Now we’re committed (somewhat, at least, but we can always go back to the drawing board).  We’ve accomplished the first step; we have defined our claim or what we are going to analyze.  Our next step is to help your student support this claim with some evidence.

Collect and Evaluate the Evidence

Once your student seems to be onto something, help him collect the evidence: “Okay – I think you’ve got an interesting claim; I can sort of see that as well.  What made you think that?  Are there some examples from the book you had in mind that led you to think that?”

As your student verbalizes each example or piece of evidence, tell him to jot it down.  Remind him that you are both just brainstorming ideas and that the stakes are low.

Once you feel he has a solid number of examples with which to work, start to assist him in filtering out options that aren’t as strong: “Tell me why you think this could be a strong example.”  If it’s a weak argument, play devil’s advocate with him: “We’ll if that’s the case, wouldn’t that disprove what you’re trying to prove?  Does that really support your claim/thesis or does it kind of prove something else altogether?”

Have him place question marks next to examples that seem weak or stretched, but don’t cross them out completely – it’s possible he’s formulating an entirely different claim in his mind and these pieces of evidence may be taking him there.  

When he hits upon an example that works, congratulate his reasoning and logic: “Excellent – that’s a perfect piece of evidence to support that claim.  What’s another example?”  Ideally, with your encouragement and excitement, he’ll find himself on a roll and assured by you that his thinking is on the right track.  Have him place check marks next to all of the examples that work.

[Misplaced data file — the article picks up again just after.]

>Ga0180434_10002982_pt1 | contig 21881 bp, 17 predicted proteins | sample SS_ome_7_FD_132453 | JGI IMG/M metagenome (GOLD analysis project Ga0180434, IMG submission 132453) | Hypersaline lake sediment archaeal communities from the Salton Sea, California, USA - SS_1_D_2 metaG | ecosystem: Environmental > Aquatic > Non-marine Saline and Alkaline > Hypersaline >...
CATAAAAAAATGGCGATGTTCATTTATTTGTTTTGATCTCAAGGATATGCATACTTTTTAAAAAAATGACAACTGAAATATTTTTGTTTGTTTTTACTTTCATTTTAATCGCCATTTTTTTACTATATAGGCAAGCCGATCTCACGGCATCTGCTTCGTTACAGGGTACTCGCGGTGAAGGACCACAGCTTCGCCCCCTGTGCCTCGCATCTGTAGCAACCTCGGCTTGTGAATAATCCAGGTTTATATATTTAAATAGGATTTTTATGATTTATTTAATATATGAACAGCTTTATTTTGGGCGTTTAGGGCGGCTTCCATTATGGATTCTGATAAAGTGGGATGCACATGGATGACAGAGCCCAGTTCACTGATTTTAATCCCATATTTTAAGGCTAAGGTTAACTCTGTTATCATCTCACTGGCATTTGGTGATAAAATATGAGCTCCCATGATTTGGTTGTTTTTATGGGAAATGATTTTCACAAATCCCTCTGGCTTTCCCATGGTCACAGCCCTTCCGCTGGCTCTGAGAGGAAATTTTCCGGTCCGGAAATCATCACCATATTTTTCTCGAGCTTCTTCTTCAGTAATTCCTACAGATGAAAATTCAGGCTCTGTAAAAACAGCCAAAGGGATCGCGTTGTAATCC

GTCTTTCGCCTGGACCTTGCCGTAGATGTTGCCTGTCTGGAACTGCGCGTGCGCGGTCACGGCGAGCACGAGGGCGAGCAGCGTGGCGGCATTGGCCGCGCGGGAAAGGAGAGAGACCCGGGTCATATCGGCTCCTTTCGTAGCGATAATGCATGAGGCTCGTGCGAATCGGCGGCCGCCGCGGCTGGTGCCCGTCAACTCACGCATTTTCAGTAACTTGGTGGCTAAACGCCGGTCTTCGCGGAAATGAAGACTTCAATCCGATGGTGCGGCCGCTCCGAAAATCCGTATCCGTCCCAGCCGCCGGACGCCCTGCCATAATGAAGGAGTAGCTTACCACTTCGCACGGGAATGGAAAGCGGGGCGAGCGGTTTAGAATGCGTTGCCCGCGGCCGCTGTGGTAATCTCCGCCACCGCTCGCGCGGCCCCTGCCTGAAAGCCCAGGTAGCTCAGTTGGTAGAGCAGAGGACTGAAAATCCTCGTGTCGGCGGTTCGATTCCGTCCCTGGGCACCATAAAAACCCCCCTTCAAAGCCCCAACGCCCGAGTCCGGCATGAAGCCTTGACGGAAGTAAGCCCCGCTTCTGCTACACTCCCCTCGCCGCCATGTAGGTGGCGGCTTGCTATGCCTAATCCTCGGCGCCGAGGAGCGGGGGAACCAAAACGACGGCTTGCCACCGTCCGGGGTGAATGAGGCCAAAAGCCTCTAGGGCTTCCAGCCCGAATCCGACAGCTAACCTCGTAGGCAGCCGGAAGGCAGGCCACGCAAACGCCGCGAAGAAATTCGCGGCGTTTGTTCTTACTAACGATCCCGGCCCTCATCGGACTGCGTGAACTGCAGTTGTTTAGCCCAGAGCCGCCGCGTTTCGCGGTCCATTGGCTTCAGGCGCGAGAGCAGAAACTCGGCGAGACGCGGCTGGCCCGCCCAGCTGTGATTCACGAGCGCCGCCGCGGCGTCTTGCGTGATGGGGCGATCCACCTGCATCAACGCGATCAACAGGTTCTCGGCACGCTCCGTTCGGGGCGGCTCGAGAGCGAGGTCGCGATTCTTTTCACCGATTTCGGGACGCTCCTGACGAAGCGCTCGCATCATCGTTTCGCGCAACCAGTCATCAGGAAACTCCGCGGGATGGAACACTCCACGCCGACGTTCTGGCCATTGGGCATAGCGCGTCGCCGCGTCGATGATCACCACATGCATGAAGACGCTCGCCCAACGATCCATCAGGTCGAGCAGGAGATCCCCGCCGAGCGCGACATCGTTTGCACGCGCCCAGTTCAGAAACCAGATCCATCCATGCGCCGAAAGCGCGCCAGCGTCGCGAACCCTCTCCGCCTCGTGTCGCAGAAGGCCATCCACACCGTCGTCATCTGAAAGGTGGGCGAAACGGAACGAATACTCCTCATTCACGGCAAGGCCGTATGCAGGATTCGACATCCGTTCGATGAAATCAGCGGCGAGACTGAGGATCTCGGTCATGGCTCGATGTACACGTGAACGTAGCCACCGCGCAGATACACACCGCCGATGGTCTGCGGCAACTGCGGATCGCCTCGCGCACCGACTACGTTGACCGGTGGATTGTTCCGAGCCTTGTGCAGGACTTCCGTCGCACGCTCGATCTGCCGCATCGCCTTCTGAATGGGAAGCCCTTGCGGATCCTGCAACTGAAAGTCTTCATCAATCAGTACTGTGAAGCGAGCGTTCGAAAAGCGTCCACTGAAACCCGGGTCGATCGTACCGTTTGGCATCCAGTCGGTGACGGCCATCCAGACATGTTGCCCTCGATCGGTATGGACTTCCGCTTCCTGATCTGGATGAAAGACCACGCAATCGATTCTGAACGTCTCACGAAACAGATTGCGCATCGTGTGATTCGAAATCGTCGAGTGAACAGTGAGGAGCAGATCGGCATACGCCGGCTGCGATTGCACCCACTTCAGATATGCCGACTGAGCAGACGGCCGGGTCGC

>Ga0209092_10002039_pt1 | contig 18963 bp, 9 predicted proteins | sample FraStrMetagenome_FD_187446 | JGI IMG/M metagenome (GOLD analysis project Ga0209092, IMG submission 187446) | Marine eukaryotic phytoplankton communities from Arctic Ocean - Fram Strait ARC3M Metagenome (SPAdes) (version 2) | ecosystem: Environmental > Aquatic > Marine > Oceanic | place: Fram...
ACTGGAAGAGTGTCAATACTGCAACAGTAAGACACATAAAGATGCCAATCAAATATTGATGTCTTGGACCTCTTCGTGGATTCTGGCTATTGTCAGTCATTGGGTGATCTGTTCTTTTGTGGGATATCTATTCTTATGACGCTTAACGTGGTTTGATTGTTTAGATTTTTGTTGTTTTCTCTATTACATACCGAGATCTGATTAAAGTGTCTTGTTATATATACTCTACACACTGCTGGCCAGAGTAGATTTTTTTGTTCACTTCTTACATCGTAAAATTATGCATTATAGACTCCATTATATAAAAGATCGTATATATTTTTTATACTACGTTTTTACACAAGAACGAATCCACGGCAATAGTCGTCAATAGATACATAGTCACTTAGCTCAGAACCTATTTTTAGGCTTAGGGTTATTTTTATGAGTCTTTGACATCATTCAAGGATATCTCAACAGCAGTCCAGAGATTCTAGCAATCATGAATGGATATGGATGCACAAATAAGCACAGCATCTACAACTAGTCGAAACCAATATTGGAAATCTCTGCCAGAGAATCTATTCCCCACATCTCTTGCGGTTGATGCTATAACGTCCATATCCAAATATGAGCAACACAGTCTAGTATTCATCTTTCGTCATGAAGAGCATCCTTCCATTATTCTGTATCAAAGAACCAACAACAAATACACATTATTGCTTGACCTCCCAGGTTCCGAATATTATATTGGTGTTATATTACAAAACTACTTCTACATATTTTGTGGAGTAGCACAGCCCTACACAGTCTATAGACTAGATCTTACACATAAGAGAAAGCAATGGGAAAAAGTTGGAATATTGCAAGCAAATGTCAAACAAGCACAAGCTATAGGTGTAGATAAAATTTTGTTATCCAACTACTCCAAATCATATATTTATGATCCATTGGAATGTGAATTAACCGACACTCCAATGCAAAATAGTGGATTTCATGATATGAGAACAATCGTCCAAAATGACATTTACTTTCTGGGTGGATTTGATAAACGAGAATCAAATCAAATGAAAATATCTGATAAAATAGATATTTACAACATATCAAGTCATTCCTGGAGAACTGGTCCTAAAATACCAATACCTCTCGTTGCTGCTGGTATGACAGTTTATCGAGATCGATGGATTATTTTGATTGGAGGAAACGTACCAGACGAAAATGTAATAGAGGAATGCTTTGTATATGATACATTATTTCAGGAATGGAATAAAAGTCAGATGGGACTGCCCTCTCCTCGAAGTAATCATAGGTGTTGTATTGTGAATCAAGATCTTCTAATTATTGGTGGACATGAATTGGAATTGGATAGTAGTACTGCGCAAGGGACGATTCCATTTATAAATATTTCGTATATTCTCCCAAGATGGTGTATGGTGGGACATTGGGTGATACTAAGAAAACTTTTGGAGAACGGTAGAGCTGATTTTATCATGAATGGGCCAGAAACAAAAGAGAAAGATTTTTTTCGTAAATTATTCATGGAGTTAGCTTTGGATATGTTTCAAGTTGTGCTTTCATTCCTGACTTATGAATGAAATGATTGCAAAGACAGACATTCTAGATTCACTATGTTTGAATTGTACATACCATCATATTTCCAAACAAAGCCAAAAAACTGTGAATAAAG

Organize the Evidence

Now that your student has the bones (a claim and supporting examples) of an argument, it’s time to help him organize the presentation of those ideas: “How do you think you should organize these ideas?  Chronologically as they occur in the book?  Weakest to strongest?”  Let him do the thinking.

Make sure he’s connecting each supporting piece of evidence to what he’s trying to prove by explaining “why” or “how” the example supports what he is attempting to prove.  Help him understand that using reason or logic to deliver this explanation is what we call analysis.  Afterwards, take a step back from the piece with him and ask him to articulate how what he has just written differs from his original piece of writing (i.e., his summary).  It’s important for him to recognize this difference.


While your student may need some additional help in crafting the piece, he has at least discovered that writing occurs in steps and stages, and that when we can break down each step and focus on one at a time, we can overcome this hurdle much more easily, and instead of crafting a simple summary of events, we can formulate a well-thought-out and organized analysis.